Sometimes mintis brandishing tukri (basket) drove away the tokais or street archins from the spot. Because the tokais illegally share on their stake.
A minti can hold 60-80kg load on their head while unloading and loading vegetables from carriers. For each delivery, a minti gets Tk10. During daytime, they carry shopped items to the retail shoppers' home within one kilometer range.
Their charge is Tk70 minimum.
"On an average, I earn Tk500 daily," said one minti Humayun Kabir, a 30-year old man from Bhaluka, Mymensingh. "This is a hardworking job. We often suffer from headaches, so we need 10-15 days of break."
The poor porters take rest on footpath or under any shed adjacent to the market premises, making the bowl-shape tukri as sleeping bed. For sleeping, sometimes they rent makeshift cabins, all congested and remain dark even in daytime, at the first floor of the neighbouring Karwan Bazar Super Market. The rent is Tk20 while bathing costs Tk five. They also pay Tk20 as rent of the tukri.
The wholesale market stays open till dawn. In phases, the trucks leave, along with the exhausted traders. The market premises are left littered with green waste.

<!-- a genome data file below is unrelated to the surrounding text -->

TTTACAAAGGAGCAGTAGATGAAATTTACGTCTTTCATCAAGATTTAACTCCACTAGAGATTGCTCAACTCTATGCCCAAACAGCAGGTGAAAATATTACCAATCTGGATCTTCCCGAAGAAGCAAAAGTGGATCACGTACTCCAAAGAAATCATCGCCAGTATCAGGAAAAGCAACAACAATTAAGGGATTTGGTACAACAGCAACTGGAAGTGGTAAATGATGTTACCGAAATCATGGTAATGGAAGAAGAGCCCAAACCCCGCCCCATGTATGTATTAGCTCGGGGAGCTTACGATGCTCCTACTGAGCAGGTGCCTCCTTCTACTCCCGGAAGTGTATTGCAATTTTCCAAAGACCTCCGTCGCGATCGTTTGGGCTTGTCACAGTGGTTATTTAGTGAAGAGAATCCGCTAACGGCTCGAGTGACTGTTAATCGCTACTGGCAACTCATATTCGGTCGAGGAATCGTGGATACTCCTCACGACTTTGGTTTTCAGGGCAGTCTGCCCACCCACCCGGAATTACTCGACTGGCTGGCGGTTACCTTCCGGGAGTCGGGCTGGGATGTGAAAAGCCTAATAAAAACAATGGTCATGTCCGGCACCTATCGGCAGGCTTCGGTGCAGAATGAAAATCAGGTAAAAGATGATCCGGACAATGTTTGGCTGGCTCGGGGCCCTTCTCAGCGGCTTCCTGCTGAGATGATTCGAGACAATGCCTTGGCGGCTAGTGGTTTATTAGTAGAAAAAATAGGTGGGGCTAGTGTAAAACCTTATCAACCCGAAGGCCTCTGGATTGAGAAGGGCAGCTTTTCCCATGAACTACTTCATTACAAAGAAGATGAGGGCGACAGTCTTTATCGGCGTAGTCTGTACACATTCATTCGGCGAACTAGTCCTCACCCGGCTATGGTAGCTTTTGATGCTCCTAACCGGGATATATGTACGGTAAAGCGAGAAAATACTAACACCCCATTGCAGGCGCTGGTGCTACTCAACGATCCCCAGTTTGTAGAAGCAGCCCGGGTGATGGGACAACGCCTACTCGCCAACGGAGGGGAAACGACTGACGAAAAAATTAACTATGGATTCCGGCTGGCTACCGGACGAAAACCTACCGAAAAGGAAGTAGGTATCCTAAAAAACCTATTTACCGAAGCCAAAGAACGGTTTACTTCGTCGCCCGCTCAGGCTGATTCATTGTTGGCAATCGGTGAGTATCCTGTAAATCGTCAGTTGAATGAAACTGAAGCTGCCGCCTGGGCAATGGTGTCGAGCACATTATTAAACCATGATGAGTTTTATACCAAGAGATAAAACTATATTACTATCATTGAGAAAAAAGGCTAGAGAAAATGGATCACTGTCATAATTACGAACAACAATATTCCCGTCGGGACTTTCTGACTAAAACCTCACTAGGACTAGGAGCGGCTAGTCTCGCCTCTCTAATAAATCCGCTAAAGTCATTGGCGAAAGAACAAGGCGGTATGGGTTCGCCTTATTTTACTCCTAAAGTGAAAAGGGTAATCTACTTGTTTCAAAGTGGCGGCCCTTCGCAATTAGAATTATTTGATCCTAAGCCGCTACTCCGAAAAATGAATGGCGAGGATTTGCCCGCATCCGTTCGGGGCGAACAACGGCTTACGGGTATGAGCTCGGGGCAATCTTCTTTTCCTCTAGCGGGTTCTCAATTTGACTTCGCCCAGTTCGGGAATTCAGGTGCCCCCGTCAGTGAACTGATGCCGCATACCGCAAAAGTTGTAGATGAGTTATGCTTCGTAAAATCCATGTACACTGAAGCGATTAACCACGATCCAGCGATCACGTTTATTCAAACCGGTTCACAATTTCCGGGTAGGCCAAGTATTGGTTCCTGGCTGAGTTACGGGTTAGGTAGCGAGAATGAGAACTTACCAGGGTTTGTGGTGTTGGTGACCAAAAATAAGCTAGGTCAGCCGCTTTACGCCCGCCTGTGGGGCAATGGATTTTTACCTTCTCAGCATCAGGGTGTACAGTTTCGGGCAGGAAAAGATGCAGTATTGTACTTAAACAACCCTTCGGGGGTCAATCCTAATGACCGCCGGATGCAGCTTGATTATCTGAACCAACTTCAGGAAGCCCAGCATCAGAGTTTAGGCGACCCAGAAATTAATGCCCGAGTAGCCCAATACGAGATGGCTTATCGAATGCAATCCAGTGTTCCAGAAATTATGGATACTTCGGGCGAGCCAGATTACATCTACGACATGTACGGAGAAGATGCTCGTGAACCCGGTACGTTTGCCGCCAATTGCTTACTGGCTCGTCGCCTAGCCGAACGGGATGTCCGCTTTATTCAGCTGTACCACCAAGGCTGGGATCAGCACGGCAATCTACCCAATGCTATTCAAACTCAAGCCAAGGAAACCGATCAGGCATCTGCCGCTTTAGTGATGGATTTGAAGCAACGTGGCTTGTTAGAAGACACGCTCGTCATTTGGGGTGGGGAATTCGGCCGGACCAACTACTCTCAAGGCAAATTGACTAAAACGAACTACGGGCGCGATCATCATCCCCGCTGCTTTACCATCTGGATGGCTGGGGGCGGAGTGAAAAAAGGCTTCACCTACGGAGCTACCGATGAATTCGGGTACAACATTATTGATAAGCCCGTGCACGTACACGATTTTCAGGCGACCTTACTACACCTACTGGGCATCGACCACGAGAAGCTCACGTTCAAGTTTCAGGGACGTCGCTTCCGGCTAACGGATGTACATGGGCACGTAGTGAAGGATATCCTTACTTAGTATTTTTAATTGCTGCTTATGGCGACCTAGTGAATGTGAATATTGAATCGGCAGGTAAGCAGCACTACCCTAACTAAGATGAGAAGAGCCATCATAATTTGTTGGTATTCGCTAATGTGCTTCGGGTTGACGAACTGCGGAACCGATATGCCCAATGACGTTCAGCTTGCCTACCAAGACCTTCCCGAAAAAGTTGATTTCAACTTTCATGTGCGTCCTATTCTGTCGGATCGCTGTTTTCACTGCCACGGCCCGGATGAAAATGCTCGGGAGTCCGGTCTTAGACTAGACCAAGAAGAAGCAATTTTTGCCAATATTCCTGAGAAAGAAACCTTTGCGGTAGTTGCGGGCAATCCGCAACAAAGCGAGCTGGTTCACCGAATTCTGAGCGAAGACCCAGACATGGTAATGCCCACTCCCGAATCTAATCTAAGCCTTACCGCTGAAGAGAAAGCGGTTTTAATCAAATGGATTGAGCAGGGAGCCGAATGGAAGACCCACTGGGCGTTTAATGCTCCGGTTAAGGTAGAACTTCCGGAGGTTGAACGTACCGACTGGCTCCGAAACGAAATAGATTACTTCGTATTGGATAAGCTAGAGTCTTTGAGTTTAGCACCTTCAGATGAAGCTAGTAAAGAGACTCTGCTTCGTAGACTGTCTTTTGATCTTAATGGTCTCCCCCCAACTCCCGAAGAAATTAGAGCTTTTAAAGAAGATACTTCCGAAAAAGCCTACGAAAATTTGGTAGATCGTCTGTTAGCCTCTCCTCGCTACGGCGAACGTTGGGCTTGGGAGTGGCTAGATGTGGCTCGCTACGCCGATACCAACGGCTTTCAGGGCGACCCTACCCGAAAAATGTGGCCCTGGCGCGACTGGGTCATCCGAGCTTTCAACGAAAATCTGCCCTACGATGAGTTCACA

Every day, the market generates over 60 tonnes of green waste, according to locals.
The much talked about relocation
The relocation of Karwan Bazar market to the newly built markets at Jatrabari, Mohakhali and Aminbazar has remained stalled for the last 13 years.
In 2006, the government approved a Tk206 crore project to relocate the market by June 2010.
The delay in building the markets at the three alternative locations escalated the cost to Tk350 crore.
While city corporation officials blamed the lack of cooperation from traders, the traders said the markets at the new locations lack enough space and smooth approaching roads.
Additionally, they said that the existing business flow would be hampered at the new locations.
Traders' leader Omar Faruk, said each wholesaler would require at least 400 square feet of space for their shops. However, the Dhaka North City Corporation has built shops for them with sizes varying between 100 square feet and 120 square feet.
He added that until the government stops operation of privately-run kitchen markets in the Aminbazar neighbourhoods, the traders will not leave Karwan Bazar.
"The traders are skeptical about the sales in the new places," said Mohammad Abdul Hamid Miah, chief revenue officer of Dhaka North City Corporation.
He, however, admitted that the newly built markets are not suitable.
Md Tazul Islam, the Local Government and Rural Development and Cooperative minister, told The Business Standard that there are some faults in the new infrastructures.
"The city corporations are advised to take steps to solve the problems," Tazul said adding that the Karwan Bazar kitchen market would soon be relocated.